1-"I don't think he is student."

2- "I think he is not a student."

The speaker has the opinion that "he is not a student". But in order to say this in English, we make up the sentence like this ""I don't think he is student."

Because I am not a native speaker, from my logical point of view, both sentences seem to give the same meaning". Either way, the speaker has the same opinion about him, which is "He is not a student".

And what is interesting is that this structure is true for these types of sentences that start with "I think, I suppose, etc". These parts of sentences turn into "I don't think...., I don't suppose ...." to make it negative, whereas the negative situation is actually in the second sentence -not in the first one.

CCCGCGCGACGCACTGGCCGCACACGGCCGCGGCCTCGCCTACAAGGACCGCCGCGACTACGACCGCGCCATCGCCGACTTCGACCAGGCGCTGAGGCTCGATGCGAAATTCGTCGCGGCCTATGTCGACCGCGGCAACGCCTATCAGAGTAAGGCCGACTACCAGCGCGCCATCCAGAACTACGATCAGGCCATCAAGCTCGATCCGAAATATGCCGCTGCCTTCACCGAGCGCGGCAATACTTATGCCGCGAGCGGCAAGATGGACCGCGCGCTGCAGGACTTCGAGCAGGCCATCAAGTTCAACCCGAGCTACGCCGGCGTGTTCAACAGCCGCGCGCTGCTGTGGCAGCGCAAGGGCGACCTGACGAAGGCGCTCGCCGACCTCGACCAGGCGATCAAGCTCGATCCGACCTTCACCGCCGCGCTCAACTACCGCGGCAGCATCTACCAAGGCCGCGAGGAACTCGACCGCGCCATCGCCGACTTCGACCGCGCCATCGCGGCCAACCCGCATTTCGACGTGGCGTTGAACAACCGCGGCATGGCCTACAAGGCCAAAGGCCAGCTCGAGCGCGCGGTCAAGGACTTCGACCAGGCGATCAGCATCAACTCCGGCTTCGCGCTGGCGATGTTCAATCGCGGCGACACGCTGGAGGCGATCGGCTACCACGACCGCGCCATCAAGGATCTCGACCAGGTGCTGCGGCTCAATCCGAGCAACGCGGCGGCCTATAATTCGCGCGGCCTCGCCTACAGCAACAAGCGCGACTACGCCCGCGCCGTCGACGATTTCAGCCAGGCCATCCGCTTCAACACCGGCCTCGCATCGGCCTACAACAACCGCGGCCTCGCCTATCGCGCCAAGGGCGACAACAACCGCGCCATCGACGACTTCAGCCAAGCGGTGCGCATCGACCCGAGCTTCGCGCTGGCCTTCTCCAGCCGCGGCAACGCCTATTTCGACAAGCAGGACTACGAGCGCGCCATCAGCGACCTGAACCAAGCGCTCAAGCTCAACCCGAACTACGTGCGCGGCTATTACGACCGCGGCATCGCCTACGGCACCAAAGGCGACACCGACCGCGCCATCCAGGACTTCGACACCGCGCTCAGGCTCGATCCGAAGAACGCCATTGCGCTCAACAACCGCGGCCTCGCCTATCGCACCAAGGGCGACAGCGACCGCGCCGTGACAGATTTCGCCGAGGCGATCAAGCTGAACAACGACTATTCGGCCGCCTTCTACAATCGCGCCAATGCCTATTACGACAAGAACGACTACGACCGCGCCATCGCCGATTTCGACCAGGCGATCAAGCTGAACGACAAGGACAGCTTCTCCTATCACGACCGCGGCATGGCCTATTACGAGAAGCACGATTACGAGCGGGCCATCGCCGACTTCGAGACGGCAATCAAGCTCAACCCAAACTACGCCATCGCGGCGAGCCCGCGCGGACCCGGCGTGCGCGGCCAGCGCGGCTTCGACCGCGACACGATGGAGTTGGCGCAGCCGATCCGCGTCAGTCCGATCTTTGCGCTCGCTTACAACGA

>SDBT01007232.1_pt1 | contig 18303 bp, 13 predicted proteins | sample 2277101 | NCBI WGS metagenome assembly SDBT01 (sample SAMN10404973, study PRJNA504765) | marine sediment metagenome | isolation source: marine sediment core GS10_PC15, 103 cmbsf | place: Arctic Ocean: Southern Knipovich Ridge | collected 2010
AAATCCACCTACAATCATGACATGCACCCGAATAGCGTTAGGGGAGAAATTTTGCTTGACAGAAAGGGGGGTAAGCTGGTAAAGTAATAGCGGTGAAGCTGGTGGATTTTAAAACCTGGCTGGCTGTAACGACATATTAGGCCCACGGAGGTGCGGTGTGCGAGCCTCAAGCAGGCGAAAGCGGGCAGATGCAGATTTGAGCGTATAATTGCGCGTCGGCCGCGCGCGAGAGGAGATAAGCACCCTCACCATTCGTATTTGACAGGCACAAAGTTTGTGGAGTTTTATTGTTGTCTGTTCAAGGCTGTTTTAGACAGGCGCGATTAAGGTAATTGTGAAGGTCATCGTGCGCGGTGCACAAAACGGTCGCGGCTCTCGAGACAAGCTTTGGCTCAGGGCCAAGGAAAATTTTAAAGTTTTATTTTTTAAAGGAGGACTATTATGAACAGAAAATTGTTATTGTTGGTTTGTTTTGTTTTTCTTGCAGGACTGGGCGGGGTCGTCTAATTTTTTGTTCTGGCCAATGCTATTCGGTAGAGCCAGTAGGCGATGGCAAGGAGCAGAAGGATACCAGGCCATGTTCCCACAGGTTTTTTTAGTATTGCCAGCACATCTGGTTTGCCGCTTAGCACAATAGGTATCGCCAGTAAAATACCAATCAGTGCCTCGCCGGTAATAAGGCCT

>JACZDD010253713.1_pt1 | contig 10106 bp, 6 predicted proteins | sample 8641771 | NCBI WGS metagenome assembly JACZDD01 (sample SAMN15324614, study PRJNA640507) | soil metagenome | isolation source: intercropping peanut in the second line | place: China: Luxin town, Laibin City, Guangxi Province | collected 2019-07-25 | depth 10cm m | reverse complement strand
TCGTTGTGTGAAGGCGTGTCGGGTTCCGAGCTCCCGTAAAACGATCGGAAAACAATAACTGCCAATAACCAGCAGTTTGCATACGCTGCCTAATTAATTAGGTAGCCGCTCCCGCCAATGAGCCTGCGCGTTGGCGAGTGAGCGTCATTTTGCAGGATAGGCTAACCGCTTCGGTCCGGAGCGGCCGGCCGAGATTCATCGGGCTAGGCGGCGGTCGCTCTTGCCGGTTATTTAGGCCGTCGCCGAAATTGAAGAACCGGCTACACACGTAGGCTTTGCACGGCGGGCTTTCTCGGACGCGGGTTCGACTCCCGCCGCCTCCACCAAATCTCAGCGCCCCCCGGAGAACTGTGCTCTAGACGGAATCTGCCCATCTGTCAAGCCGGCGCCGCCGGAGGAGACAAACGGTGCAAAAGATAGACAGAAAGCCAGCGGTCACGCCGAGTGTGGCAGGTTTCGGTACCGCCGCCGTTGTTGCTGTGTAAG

So I wonder why can't we form such sentences like this: "I think he is not a student." Why do we really have to make the first part negative in such sentences, whereas the situation in the second part is actually my opinion.

And I really wonder, what would it sound like if such sentences starting with "I think, I suppose, etc" are formed in the other way around - a bad english, a funny english, a small mistake or completely unacceptable?

  • I was just thinking in something similar: "I have no idea" vs "I don't have idea" Mar 18 at 15:54

Both of the sentences

I don't think he is a student.
I think he is not a student

mean the same. Note I have inserted the a in the first one which you had left out. The first form is more frequent and sounds more natural but the second form is perfectly useable.

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